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Obama To Outline Afghan Strategy

MICHELE NORRIS, host:

From NPR News, this is ALL THINGS CONSIDERED. I'm Michele Norris.

MELISSA BLOCK, host:

And I'm Melissa Block.

After weeks of rumor, speculation and leaks, the number is 30,000: 30,000 new troops to Afghanistan. Tonight, President Obama will announce plans to deploy those troops over the next six months, that's according to administration sources. And that number will be a central part of the president's speech tonight at 8 p.m. Eastern from the U.S. Military Academy at West Point. The president is expected to announce that he wants those troops deployed more quickly than usual. And he will discuss how long he thinks the mission will last.

For more, NPR's Don Gonyea joins us from the White House. And Don, we're going to talk about that number, 30,000 troops, in a moment. But first, let's talk a bit about what the president is expected to say about what U.S. goals are in Afghanistan.

DON GONYEA: Right. Senior administration officials are talking on background this afternoon that president will discuss the goal of degrading the Taliban-backed insurgency. He will talk about how things have gotten far worse there over the past three or four years, and how this needs to be addressed and it needs to be addressed quickly. That's why the U.S. troops that he is sending in will be deployed at an accelerated pace. It will be over six months instead of the usual 12 or 18 months that it might normally be expected to take. But the two things the president will talk about that they will need to see: first, by beating back the insurgency, he says that will provide time and space that will allow Afghan forces to be trained. So, look for him to talk about that tonight. And second, a diminished Taliban force will be weaker and thus it will be easier for those Afghan security forces to handle once they do take over.

BLOCK: And Don, 30,000 troops - these will be U.S. forces. What about help from NATO countries and additional troops from them?

GONYEA: The president will talk about the expectation that NATO will be sending some more troops, perhaps 5,000, perhaps more than that. But he will also highlight that there are 40,000 or so troops currently there, they come from some 44 different countries. He will talk about how important it is to have the entire world, the world involved in this mission. But let's be clear: The U.S. is doing the real heavy-lifting here, with 100,000 U.S. troops expected to be in place by next summer.

BLOCK: And Don, what should we be expecting to hear from President Obama tonight about timetables, specific benchmarks that he will be looking for on the Afghan side?

GONYEA: We will hear something tonight that we did not hear during the past administration when they talked about Iraq and Afghanistan. We will hear a date: July of 2011. Now, let me tell you what the White House stresses that date is not. It is not the goal for the end of the mission, period. It is when that transfer of security to Afghan forces will begin. But how fast that transfer takes place, how long it lasts, which would be the ultimate end date, those things will be determined by conditions on the ground.

BLOCK: So, no fixed endpoint, but at the same time, the message coming from the White House is that this will not be an open-ended mission. How are they reconciling those two things?

GONYEA: The White House is not, you know, this afternoon, reconciling them. That's going to be an interesting thing to see how the president does it tonight. They do stress that they do not intend to commit forces in Afghanistan indefinitely. The wiggle room is that they say this will be a long-term partnership. But in terms of massive numbers of U.S. forces there, that will come to an end at some point.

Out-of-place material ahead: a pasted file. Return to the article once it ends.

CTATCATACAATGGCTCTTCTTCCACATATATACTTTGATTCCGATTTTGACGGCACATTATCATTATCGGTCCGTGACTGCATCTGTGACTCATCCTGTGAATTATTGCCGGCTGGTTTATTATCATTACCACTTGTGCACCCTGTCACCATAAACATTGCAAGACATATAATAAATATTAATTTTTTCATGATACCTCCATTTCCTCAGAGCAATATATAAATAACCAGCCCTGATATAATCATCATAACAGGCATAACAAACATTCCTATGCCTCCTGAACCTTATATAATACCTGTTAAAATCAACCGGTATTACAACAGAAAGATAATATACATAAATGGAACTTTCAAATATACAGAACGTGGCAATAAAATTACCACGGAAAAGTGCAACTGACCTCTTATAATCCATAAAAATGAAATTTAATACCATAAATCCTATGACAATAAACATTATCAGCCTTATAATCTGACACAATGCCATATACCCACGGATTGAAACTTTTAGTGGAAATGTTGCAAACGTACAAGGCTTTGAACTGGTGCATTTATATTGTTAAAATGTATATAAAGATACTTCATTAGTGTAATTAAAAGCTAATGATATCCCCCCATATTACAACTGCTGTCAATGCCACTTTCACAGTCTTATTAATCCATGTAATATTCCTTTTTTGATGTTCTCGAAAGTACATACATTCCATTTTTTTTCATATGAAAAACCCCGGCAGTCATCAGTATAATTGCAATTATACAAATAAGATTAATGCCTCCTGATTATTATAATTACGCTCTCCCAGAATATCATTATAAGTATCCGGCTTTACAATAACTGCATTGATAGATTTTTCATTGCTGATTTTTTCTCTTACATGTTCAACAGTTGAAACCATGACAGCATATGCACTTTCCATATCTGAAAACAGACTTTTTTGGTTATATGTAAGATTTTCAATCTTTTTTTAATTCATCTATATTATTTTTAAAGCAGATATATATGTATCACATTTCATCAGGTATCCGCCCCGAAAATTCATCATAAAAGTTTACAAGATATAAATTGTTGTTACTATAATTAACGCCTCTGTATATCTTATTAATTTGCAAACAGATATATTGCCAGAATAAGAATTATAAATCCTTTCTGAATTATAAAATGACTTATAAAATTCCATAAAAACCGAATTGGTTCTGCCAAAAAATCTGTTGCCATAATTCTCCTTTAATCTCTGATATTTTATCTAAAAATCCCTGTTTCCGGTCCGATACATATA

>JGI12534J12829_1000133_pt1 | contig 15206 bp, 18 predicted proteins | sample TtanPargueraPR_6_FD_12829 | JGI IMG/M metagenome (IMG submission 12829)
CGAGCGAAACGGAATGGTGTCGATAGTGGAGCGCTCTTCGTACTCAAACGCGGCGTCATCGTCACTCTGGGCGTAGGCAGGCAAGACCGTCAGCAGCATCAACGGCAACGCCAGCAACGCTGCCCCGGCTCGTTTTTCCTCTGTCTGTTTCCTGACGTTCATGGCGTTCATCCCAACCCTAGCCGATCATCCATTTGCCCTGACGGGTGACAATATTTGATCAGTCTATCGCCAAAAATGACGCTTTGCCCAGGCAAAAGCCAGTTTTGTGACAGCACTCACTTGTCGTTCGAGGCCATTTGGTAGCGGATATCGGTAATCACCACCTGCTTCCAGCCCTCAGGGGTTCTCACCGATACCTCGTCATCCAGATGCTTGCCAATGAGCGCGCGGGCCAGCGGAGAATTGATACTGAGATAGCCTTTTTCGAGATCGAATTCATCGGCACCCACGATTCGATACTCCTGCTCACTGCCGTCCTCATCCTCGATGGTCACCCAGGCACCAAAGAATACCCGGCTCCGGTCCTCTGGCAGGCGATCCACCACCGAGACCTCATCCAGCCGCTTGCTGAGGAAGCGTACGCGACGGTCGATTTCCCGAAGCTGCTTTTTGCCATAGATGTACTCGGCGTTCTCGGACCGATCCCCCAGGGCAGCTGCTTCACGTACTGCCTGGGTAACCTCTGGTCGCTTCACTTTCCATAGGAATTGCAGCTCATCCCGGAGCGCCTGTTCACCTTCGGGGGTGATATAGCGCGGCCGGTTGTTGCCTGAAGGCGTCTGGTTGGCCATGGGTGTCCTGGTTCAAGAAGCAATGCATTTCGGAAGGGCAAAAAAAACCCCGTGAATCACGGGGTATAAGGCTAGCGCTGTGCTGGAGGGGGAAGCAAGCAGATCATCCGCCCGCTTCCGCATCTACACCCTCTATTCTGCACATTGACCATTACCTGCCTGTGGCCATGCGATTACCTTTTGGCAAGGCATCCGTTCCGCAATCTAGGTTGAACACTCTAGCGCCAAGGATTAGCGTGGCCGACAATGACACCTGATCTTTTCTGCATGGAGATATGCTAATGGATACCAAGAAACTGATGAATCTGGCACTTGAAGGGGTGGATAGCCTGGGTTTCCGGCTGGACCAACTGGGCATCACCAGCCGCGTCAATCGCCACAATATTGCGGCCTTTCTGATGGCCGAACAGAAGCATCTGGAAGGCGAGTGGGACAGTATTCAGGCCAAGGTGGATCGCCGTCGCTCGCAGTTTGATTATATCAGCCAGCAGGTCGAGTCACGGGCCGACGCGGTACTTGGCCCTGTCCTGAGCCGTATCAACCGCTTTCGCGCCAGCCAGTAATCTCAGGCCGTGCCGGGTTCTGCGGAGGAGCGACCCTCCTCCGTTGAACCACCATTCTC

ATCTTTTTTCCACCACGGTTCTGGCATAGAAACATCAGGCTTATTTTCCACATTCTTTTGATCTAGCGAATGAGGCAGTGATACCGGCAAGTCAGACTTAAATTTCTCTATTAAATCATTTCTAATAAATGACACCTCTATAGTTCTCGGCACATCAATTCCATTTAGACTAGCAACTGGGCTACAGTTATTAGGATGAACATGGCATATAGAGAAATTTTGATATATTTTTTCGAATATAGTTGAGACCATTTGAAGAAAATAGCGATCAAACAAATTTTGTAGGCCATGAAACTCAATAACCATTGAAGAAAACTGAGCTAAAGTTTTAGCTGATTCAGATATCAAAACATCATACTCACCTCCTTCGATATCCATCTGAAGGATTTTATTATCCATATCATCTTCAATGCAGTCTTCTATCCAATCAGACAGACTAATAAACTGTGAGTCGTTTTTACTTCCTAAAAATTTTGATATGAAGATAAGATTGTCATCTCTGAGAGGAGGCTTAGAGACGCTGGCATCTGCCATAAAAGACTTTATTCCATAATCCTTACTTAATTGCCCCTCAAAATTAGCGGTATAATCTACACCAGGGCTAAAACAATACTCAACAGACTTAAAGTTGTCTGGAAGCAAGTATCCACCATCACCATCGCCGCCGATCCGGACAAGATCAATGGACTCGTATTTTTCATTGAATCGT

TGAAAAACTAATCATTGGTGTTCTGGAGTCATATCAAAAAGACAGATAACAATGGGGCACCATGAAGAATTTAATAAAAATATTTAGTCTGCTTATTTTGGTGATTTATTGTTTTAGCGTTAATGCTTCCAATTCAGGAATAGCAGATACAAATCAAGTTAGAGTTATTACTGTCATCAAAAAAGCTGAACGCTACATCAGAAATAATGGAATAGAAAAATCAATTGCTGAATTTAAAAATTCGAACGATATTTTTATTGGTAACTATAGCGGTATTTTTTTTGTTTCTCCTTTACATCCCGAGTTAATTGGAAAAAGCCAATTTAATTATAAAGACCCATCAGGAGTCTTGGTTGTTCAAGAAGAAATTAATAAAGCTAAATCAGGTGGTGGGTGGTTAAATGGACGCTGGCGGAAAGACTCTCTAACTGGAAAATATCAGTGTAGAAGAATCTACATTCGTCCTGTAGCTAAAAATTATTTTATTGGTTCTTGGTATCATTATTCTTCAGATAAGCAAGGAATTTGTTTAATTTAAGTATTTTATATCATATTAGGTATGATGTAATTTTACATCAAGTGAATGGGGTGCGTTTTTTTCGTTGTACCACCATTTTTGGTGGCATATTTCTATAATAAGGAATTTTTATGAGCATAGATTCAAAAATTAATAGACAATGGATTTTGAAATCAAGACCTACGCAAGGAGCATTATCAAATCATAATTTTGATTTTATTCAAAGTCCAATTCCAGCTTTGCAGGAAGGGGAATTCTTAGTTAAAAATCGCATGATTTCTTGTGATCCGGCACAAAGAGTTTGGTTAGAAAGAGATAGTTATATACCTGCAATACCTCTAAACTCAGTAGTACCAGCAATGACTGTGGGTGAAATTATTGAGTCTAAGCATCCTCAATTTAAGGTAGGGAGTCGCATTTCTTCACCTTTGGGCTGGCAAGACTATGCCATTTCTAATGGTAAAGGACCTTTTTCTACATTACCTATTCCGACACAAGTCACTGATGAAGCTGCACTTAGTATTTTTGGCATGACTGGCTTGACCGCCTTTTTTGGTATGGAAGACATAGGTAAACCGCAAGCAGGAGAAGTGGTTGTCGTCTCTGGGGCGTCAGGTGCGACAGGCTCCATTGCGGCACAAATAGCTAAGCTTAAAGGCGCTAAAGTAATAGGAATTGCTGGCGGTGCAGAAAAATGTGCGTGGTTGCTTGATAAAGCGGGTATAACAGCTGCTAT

BLOCK: And what about the - both the politics and the public-opinion side of this announcement, Don? The president is facing an audience here at home that's increasingly skeptical about the war in Afghanistan. How does he plan on addressing that part of things?

GONYEA: That's the part of the speech that does not involve facts and figures and numbers and dates. That's the part we have to hear tonight and the American people will be listening very closely. We're waiting to see how he puts this together, how he solves it.

BLOCK: Okay. NPR's Don Gonyea at the White House. Don, thanks so much.

GONYEA: My pleasure.

BLOCK: And you can hear the president's speech tonight at 8 p.m. Eastern on many NPR stations and live streaming at npr.org. Transcript provided by NPR, Copyright NPR.

NPR transcripts are created on a rush deadline by an NPR contractor. This text may not be in its final form and may be updated or revised in the future. Accuracy and availability may vary. The authoritative record of NPR’s programming is the audio record.

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You're most likely to find NPR's Don Gonyea on the road, in some battleground state looking for voters to sit with him at the local lunch spot, the VFW or union hall, at a campaign rally, or at their kitchen tables to tell him what's on their minds. Through countless such conversations over the course of the year, he gets a ground-level view of American elections. Gonyea is NPR's National Political Correspondent, a position he has held since 2010. His reports can be heard on all NPR News programs and at NPR.org. To hear his sound-rich stories is akin to riding in the passenger seat of his rental car, traveling through Iowa or South Carolina or Michigan or wherever, right along with him.
As special correspondent and guest host of NPR's news programs, Melissa Block brings her signature combination of warmth and incisive reporting. Her work over the decades has earned her journalism's highest honors, and has made her one of NPR's most familiar and beloved voices.